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The best mathematical models for Discounts for Lack of Marketability (DLOM) (Part 3)

Today's post is by Andrew Strickland of Scrutton Bland, Chartered Accountants. Andrew specialises in corporate finance and business valuation. Andrew is a member of the Valuation Committee of the ICAEW and its subject matter expert. Andrew has undertaken a large number of business valuation assignments in respect of shareholder disputes and also in respect of divorce. He also works on fiscal valuations for a variety of tax purposes.

The Finnerty Average Strike Model

The model by John Finnerty of 2012 is a model that was changed after it was identified by Stillian Ghaidarov that there was a problem with the maths of an earlier version. This now seems to be the most popular with practitioners.

With Chaffe the price fixes at the start of the period of illiquidity – with Longstaff the price fixes at the highest price during that period. With Finnerty the price fixes at the average price during the period of illiquidity. The assumption is that the stockholder would have been equally as likely to sell on any day during the illiquidity period if the stock had been liquid. This is therefore an elegant means of addressing the concerns with both the Chaffe and Longstaff models.

John Finnerty says that the model is OK for one year and may be up to two-year restriction periods. The model is therefore not considered suitable by its originator for periods of more than 2 years. So, we have a strong health warning from the man himself: this model is not intended for use when considering periods of illiquidity beyond two years at the most

We also need to be aware that the model has an unexpected ceiling of 32.28% - it then follows a straight-line. A DLOM cannot exceed this figure if using this model. The ceiling is unexpected as it appears to be just a function of the math that was used for the average price.

This is another model that does not comply with expected model behaviour. There is nothing within business valuation theory or practice that states that DLOMs cannot exceed 32.28%.

Ghaidarov Average Strike Model

The Ghaidarov Average Strike Model was produced in response to the Finnerty model.

Stillian Ghaidarov says that one is not innately better than the other in terms of the math relating to the average – they are just two ways of calculating that value for the period of illiquidity.

Neither model has the status of a mathematical proof – the calculation of an average price requires the importation of a function to estimate what that average price might be.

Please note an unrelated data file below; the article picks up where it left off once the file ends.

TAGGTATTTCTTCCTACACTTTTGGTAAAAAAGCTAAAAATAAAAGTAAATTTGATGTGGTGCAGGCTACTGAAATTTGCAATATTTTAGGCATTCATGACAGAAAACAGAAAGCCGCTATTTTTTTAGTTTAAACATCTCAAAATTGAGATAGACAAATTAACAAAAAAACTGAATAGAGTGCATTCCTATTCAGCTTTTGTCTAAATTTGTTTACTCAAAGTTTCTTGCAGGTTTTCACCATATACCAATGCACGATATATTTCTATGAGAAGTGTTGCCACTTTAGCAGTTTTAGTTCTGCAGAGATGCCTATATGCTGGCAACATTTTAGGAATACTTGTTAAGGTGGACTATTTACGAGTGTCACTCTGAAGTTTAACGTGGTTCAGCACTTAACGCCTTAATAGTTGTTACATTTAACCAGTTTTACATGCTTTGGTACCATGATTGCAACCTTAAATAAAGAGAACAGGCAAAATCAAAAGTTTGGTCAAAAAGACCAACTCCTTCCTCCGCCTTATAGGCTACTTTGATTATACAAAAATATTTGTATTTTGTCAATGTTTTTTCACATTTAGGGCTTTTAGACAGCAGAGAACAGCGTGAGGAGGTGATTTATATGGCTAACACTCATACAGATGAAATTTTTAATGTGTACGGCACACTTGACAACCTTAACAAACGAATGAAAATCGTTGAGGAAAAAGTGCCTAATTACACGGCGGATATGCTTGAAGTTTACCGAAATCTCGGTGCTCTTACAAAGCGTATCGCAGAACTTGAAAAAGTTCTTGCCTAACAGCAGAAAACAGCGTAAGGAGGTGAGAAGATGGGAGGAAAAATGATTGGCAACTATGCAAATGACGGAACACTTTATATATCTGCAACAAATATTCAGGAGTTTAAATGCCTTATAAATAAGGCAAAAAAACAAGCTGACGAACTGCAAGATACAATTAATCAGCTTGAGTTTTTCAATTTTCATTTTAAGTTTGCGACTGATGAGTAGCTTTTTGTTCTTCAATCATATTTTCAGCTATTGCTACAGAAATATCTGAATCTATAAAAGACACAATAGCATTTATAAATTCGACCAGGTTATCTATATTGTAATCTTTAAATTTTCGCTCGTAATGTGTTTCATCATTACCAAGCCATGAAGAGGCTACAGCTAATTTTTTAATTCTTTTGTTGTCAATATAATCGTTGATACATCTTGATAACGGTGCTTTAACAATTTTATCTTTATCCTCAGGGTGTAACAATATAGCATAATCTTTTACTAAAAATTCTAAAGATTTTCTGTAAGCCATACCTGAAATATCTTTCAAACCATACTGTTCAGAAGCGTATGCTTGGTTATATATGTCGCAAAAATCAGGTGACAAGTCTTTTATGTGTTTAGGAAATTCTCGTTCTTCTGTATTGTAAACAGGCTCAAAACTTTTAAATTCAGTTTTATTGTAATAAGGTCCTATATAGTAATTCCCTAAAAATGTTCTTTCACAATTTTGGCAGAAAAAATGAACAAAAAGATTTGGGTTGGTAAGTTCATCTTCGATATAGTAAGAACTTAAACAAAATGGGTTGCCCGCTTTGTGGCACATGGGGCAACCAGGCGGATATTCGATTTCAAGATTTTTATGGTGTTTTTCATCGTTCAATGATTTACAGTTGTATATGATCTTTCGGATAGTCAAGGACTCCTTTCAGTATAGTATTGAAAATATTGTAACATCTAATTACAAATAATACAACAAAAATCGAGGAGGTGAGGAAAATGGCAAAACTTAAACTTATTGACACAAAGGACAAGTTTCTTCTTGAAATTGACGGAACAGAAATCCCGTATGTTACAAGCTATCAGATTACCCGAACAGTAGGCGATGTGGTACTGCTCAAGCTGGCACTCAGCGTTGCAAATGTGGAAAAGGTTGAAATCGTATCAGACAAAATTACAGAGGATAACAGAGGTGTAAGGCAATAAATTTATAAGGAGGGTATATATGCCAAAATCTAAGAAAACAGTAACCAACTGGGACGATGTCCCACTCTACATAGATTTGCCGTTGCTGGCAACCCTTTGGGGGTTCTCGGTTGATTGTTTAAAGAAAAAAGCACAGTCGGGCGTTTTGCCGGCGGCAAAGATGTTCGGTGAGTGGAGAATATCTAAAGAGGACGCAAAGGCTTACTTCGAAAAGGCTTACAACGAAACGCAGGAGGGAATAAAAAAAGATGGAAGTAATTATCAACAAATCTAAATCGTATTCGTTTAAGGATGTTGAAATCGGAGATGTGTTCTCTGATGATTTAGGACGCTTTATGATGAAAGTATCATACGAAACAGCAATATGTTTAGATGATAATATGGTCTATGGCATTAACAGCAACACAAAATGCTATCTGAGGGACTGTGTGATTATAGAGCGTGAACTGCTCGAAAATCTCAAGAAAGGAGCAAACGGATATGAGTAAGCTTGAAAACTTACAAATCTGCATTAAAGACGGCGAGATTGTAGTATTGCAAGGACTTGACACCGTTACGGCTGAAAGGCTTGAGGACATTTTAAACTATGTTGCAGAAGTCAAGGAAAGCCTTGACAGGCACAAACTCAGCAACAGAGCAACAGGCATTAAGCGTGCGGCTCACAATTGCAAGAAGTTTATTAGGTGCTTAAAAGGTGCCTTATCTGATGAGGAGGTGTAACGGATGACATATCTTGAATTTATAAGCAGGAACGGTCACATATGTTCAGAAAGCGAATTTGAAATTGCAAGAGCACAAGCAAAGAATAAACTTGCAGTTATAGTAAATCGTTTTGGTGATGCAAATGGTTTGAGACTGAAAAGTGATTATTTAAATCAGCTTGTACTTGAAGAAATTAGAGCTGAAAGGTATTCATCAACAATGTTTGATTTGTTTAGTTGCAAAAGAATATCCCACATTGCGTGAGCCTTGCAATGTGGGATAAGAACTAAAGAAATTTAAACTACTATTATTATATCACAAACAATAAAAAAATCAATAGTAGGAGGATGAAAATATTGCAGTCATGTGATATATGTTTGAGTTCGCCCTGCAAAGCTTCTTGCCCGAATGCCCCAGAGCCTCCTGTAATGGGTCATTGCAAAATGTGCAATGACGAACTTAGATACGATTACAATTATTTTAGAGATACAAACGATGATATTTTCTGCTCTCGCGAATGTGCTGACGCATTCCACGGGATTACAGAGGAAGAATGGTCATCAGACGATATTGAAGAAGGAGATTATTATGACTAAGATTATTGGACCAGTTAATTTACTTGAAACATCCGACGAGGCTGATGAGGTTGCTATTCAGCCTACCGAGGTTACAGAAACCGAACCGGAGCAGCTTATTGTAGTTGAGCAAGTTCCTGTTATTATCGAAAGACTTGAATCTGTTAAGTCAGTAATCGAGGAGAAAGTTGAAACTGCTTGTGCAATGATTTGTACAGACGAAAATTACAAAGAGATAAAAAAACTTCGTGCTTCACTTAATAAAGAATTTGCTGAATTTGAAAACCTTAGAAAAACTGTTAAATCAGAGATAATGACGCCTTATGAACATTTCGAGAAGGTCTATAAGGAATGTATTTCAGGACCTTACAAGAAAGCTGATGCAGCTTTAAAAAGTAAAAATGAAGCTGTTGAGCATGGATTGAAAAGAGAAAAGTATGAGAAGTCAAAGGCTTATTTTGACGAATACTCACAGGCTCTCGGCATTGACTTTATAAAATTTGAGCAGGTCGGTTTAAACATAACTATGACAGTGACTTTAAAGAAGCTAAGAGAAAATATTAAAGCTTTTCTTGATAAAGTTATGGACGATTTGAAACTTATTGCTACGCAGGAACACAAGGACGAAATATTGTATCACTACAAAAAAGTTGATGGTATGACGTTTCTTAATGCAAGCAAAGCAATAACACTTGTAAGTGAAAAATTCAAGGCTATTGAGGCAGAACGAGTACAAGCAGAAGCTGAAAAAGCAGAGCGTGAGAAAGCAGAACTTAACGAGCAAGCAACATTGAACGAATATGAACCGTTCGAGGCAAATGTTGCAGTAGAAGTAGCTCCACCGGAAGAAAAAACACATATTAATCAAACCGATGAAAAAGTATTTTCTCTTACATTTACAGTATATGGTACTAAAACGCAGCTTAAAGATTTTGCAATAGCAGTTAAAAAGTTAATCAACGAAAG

This is a model that exhibits expected model behaviour. It starts at nil and increases to close to 100% over time but does not exceed 100%. It also increases at a decreasing rate as we would expect.

Therefore, although the Finnerty model is seemingly more popular, the Ghaidarov average strike model looks like a compelling alternative, at least for periods of more than 2 years,

If the business valuer considers that the average strike concept is one with which he is comfortable, then the Ghaidarov Average Strike Model must be worth a look. Again, better details can be obtained from Business Valuation Resources.

Ghaidarov Forward Start Model

The forward start option is an exotic option. It is an option that is purchased and paid for at the start but is activated at a date in the future. The option is then like a vanilla option from the activation date to the expiry date. All of the inputs are fixed at the start except the strike price.

What does that mean? We will explain by use of an example:

Let us imagine an underlying security with a current value of $10.

The option contract has an expiry date in 2 years 6 months’ time.

The activation date is in two years’ time.

The strike price is the value of the underlying at the activation date.

It is then a vanilla option for the last 6 months of its life to expiry.

Ghaidarov has taken this exotic option and has come up with a wonderfully simple model.

The cost of illiquidity is the absence of a choice as to when to sell. This is what the forward start model tries to replicate.

This is a version of Black Scholes, so it has a solid intellectual base.

This model is identical to Chaffe in the following circumstances:

The stock price and the strike price are identical;

There are no dividends.

The risk-free rate is nil.

If the risk-free rate is nil, then the Chaffe Protective Put Model and the forward start are identical. That is why we think that Chaffe was so close to having the right answer.

If you'd like to learn more about this topic, register to our upcoming free Fiscal Valuations Webinar, where Andrew will continue discussing these - and related issues.

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